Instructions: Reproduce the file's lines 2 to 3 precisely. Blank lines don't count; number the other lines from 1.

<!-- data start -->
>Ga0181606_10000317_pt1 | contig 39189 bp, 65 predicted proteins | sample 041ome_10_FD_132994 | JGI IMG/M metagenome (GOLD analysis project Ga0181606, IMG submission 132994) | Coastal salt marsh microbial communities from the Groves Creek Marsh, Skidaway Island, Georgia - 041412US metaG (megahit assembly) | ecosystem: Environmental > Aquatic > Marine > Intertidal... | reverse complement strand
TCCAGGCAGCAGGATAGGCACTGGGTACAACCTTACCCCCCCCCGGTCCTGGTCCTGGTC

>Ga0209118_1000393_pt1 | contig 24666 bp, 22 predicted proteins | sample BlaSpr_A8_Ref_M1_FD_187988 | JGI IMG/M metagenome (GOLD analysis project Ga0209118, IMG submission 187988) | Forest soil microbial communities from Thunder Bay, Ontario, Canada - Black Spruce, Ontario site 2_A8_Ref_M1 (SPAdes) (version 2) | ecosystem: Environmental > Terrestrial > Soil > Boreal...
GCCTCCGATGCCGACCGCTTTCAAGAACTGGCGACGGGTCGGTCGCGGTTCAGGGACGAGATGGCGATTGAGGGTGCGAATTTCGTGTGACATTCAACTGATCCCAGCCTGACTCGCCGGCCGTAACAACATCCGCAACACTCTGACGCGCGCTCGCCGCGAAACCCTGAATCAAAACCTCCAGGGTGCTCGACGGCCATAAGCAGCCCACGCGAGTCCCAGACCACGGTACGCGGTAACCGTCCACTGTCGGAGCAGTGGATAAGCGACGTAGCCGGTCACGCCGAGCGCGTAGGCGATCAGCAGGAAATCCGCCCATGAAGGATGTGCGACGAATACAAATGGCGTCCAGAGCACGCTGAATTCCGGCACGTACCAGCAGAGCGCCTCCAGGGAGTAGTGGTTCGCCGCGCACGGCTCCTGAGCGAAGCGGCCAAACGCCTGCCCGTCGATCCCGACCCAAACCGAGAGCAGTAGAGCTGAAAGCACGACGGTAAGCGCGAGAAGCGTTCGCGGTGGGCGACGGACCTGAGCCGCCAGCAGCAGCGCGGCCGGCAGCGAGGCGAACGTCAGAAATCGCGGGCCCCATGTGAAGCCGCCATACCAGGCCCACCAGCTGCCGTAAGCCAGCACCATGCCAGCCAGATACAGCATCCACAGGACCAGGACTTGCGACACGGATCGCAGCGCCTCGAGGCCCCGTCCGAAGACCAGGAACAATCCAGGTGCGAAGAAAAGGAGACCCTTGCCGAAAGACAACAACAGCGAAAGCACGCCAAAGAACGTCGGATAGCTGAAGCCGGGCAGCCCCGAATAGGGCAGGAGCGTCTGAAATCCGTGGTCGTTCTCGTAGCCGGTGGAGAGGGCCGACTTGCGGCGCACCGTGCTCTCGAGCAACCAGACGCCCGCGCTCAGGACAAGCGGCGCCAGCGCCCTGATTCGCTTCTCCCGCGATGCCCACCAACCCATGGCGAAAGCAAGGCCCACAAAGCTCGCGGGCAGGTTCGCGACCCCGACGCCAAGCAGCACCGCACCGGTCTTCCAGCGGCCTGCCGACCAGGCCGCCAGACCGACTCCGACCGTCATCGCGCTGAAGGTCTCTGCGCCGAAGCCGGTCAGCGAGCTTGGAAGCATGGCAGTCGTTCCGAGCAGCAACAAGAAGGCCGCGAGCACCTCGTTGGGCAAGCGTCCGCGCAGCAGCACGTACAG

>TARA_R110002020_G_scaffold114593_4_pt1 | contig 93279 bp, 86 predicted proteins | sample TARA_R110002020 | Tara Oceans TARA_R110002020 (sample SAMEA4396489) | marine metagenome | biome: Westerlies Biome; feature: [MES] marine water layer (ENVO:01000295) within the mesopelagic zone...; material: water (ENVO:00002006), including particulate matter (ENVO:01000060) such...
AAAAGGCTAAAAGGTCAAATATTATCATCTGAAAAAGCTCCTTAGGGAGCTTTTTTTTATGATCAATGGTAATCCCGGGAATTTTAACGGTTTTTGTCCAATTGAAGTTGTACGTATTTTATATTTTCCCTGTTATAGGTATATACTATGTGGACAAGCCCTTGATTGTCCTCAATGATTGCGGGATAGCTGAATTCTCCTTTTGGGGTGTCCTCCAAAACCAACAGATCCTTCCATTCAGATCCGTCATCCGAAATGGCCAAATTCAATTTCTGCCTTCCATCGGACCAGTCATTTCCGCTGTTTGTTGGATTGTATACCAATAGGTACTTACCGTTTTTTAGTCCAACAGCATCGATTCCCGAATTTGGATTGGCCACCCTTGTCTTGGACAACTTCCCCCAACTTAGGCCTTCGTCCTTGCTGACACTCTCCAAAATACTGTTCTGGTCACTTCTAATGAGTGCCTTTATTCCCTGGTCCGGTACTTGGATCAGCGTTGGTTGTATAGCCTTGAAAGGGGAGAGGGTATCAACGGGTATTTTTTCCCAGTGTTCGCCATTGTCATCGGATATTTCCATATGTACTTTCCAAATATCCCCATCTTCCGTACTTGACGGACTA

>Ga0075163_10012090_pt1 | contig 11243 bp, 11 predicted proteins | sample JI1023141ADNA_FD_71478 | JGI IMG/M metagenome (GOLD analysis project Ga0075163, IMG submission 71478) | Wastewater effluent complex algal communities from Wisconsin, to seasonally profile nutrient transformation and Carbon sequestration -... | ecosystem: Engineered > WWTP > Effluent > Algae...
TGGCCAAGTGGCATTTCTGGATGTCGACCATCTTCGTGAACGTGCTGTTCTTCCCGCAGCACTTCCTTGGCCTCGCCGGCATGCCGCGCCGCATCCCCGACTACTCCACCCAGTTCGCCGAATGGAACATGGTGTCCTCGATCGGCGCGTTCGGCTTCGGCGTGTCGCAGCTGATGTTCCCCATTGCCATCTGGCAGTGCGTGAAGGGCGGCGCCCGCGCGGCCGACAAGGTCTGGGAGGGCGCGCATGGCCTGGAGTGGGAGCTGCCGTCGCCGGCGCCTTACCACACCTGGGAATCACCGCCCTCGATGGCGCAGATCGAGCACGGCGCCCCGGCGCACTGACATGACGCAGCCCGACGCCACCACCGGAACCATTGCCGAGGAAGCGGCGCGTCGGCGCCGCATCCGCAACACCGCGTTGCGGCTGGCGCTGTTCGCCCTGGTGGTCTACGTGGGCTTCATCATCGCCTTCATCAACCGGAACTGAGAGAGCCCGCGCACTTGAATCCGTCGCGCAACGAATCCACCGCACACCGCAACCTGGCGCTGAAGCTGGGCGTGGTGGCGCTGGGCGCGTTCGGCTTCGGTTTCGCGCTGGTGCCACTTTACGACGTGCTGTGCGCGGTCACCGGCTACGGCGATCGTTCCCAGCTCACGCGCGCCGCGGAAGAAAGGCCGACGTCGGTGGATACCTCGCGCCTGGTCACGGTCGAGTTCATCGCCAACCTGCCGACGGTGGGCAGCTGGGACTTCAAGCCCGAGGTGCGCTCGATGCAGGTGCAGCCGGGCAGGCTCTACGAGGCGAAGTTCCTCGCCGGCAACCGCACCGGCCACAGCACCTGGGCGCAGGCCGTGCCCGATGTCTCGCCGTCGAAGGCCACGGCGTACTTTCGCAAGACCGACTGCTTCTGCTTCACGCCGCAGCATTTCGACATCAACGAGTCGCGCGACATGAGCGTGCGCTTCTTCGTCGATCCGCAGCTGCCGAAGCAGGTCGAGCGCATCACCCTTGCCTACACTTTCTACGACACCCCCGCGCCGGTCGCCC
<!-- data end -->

TCCAGGCAGCAGGATAGGCACTGGGTACAACCTTACCCCCCCCCGGTCCTGGTCCTGGTC

>Ga0209118_1000393_pt1 | contig 24666 bp, 22 predicted proteins | sample BlaSpr_A8_Ref_M1_FD_187988 | JGI IMG/M metagenome (GOLD analysis project Ga0209118, IMG submission 187988) | Forest soil microbial communities from Thunder Bay, Ontario, Canada - Black Spruce, Ontario site 2_A8_Ref_M1 (SPAdes) (version 2) | ecosystem: Environmental > Terrestrial > Soil > Boreal...